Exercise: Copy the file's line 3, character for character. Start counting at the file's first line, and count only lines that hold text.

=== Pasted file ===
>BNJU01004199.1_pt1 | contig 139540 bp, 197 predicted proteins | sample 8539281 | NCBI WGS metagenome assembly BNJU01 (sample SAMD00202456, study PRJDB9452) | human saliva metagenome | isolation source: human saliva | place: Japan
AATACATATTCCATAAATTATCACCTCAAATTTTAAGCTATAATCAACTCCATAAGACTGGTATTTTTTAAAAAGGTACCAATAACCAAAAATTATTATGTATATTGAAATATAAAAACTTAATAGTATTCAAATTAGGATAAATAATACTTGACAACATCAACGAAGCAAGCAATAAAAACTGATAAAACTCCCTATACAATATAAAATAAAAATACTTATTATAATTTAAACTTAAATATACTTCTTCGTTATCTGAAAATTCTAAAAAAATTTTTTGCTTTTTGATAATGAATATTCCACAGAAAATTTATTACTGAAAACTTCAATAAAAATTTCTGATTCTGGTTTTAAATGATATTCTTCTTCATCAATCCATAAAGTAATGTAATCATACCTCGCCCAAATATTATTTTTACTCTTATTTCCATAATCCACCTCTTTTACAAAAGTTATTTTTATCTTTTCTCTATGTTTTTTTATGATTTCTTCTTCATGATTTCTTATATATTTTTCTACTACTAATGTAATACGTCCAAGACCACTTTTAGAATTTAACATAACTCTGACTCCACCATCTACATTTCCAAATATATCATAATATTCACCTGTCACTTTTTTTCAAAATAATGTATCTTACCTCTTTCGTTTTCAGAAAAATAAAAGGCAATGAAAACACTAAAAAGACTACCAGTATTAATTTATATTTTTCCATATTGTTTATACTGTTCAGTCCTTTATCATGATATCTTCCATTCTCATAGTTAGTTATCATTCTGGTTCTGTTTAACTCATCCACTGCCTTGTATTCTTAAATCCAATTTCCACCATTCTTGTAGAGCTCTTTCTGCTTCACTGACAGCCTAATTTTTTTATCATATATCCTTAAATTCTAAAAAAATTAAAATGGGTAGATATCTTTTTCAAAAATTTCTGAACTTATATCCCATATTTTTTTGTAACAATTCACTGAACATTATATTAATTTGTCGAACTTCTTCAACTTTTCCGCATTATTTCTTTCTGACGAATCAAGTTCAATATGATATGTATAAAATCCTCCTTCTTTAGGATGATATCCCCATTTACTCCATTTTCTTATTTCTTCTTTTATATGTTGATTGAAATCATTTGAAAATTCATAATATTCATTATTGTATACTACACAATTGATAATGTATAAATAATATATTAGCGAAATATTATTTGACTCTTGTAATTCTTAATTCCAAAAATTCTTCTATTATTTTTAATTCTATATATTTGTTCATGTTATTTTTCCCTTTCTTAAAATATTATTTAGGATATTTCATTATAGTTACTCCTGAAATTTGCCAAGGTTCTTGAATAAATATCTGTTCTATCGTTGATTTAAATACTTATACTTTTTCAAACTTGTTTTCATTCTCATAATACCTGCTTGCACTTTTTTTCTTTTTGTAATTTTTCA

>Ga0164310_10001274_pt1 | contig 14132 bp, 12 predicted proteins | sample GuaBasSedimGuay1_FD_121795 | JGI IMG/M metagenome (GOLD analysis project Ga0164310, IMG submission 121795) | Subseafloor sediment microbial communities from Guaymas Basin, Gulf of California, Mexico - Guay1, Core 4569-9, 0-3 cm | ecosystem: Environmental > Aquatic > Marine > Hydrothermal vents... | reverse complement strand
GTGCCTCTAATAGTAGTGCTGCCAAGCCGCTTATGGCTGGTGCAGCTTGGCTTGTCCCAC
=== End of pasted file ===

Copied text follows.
>Ga0164310_10001274_pt1 | contig 14132 bp, 12 predicted proteins | sample GuaBasSedimGuay1_FD_121795 | JGI IMG/M metagenome (GOLD analysis project Ga0164310, IMG submission 121795) | Subseafloor sediment microbial communities from Guaymas Basin, Gulf of California, Mexico - Guay1, Core 4569-9, 0-3 cm | ecosystem: Environmental > Aquatic > Marine > Hydrothermal vents... | reverse complement strand